This was where the Radar Controller came into operation. He was able to see the precise position of the aircraft on the radar screen accurate to 0.25 mile and + or 2 degrees to the approach to the runway marked on the screen. The pilot was informed of his position continuously as well as the height he should be at for each range to maintain a 3 degree glide path, e.g. 4 miles 1250ft, 3 miles 950ft. This sort of accuracy demanded total commitment and only one aircraft could be controlled at a time. If the weather did not permit an aircraft to land from a QGH approach a landing was often possible from a radar approach and efficient co-ordination between the Approach and Radar Controllers enabled the aircraft to home to the overhead and hold to await its turn to commence a QGH/Radar approach.

  5. #25
    Senior Member Richard Drew's Avatar
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    Default Re: D/F Tower

    Paul the D/F at Martlesham & Ibsley are surely wartime?

  6. #26
    OTBC Paul Francis's Avatar
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    Default Re: D/F Tower

    Yes off course Richard, the only post-war bit so far is the Exeter CRDF and this is now part of the thread as it was a post-war version.

  7. #27
    Senior Member PETERTHEEATER's Avatar
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    Default Re: D/F Tower

    Quote Originally Posted by norwichpaul View Post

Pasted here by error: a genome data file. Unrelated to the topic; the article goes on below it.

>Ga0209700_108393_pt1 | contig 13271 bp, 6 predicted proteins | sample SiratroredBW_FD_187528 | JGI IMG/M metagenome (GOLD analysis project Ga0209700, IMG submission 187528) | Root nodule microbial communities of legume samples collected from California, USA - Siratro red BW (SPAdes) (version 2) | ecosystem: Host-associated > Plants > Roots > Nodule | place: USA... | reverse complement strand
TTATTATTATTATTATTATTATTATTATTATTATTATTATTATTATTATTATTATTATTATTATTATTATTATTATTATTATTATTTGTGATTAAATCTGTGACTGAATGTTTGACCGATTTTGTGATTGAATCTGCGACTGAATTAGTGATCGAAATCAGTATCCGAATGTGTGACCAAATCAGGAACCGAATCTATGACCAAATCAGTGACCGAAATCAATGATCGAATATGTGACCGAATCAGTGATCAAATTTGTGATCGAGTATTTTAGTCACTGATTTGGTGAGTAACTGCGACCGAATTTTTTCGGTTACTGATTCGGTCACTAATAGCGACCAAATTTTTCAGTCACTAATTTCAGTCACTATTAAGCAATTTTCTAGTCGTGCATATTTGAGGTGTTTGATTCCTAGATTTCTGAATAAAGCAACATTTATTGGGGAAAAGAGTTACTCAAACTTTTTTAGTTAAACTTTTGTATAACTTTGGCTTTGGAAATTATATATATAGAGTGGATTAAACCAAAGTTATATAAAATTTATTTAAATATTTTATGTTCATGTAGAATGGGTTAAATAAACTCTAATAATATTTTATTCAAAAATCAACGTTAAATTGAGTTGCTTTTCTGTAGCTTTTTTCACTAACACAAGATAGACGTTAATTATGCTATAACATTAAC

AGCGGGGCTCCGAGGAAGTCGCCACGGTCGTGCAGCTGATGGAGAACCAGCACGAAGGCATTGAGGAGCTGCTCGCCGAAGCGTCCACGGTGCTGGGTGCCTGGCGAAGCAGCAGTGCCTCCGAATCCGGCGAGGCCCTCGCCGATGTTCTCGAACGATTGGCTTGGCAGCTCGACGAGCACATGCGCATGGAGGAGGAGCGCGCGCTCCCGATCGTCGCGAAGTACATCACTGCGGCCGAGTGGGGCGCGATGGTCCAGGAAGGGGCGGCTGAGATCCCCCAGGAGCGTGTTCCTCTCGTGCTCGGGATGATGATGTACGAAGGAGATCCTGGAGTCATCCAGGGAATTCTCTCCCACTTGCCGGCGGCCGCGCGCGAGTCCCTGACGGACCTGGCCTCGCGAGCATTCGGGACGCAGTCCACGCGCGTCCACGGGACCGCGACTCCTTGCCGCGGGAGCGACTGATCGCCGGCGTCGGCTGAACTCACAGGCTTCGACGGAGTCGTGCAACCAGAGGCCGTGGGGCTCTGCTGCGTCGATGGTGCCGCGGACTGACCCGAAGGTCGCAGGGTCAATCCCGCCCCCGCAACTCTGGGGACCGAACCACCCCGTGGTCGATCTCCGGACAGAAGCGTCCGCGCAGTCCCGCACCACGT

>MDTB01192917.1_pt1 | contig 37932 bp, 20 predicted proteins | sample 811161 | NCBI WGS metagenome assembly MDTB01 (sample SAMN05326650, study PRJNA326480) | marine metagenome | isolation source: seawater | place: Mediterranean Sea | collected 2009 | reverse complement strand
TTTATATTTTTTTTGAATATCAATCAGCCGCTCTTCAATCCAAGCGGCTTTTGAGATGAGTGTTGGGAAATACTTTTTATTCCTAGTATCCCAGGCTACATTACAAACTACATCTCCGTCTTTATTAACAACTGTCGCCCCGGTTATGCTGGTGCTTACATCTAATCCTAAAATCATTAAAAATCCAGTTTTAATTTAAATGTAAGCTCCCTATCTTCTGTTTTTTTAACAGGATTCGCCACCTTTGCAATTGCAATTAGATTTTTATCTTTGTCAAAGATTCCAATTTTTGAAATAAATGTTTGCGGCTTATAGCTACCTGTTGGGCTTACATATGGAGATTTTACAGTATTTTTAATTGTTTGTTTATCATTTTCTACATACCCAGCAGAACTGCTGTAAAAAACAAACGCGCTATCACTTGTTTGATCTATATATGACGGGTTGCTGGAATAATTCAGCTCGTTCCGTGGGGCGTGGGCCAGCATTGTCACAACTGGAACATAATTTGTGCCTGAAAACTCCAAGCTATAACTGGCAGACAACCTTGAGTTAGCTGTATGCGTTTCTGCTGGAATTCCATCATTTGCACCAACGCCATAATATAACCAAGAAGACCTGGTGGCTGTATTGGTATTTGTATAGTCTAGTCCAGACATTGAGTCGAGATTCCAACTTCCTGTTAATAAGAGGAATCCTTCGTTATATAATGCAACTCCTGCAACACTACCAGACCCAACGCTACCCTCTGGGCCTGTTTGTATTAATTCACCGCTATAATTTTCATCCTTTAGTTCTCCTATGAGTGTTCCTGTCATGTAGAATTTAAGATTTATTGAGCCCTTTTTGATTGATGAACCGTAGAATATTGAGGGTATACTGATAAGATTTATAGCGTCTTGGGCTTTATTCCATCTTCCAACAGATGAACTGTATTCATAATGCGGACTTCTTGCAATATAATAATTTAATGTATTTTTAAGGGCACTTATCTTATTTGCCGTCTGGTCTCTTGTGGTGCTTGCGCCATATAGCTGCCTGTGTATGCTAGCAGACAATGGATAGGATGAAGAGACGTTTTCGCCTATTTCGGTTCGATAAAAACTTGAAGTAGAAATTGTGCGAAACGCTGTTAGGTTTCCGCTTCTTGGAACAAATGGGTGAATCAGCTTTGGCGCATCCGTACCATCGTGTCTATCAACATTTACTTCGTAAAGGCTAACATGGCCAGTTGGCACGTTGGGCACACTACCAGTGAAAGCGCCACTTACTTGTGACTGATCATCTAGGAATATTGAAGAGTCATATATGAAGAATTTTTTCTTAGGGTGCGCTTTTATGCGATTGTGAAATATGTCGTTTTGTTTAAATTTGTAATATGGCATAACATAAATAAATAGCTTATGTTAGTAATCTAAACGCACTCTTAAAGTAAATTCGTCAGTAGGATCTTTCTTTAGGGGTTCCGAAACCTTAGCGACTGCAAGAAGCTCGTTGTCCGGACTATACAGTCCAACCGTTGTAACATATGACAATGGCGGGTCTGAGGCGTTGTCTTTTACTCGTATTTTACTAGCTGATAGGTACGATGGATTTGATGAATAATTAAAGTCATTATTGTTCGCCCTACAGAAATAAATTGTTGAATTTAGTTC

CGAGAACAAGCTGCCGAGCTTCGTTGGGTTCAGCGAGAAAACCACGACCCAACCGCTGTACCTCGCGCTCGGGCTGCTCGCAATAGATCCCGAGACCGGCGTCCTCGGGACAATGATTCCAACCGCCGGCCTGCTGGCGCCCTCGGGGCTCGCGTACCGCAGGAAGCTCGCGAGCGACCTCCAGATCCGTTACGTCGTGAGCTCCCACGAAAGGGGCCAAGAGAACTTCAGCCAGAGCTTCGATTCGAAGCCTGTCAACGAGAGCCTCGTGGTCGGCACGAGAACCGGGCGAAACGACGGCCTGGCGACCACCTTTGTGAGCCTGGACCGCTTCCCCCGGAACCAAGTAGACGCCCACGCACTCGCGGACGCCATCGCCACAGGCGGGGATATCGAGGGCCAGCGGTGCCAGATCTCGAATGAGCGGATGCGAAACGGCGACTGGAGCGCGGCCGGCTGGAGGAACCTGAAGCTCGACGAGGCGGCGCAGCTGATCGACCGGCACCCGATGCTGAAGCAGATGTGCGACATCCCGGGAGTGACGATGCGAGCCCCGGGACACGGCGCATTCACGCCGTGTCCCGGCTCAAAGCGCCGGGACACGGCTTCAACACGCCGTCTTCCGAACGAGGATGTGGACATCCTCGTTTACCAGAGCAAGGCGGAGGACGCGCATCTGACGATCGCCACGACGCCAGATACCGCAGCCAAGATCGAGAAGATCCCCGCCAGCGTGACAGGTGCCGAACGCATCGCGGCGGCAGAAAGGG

Peter the D/F tower was never on top of the brick structure, more inside with the brick walls surrounding at its lower level. The timber frame is fixed (bolted) to a hexagonal concrete curb, if you look closely at Richard's picture you can just see part of through the opening. Not all D/F towers had the brick blast wall surround, like the Lakenheath example above and another I have seen at Cranfield. Richard's drawing shows the tower too tall I think.
    Thanks Paul, I understand.

    Richard's sketched in superstructure is just notional.

  8. #28
    SuperMod Carnaby's Avatar
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    Default Re: D/F Tower

    As mentioned earlier Thornaby had the tall hexagonal wooden hut, on the site plan as HF D/F station. It was about 400 yards off the airfield. Not shown on the 1945 plan, but found on a drawing c.1955 was a small single-storey (rendered-brick?) hut with door and windows, located in the very middle of the airfield. It was entitled VHF D/F and had a typical aerial system on its roof. Hullavington had an identical one until recently but it was some distance north of the airfield. Wondered what frequencies were used for HF and VHF as the two aerial systems seemed similar in size?

    Graham

  9. #29
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    Default Re: D/F Tower

    NP,
    Your photos are of an RV 105 CRDF. Last time I saw one in use was at Salalah in 1971.

  10. #30
    OTBC Paul Francis's Avatar
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    Default Re: D/F Tower

    Thanks Jim, what can you tell us about it, what is the alien thing and the triangular contraption in the cabinet?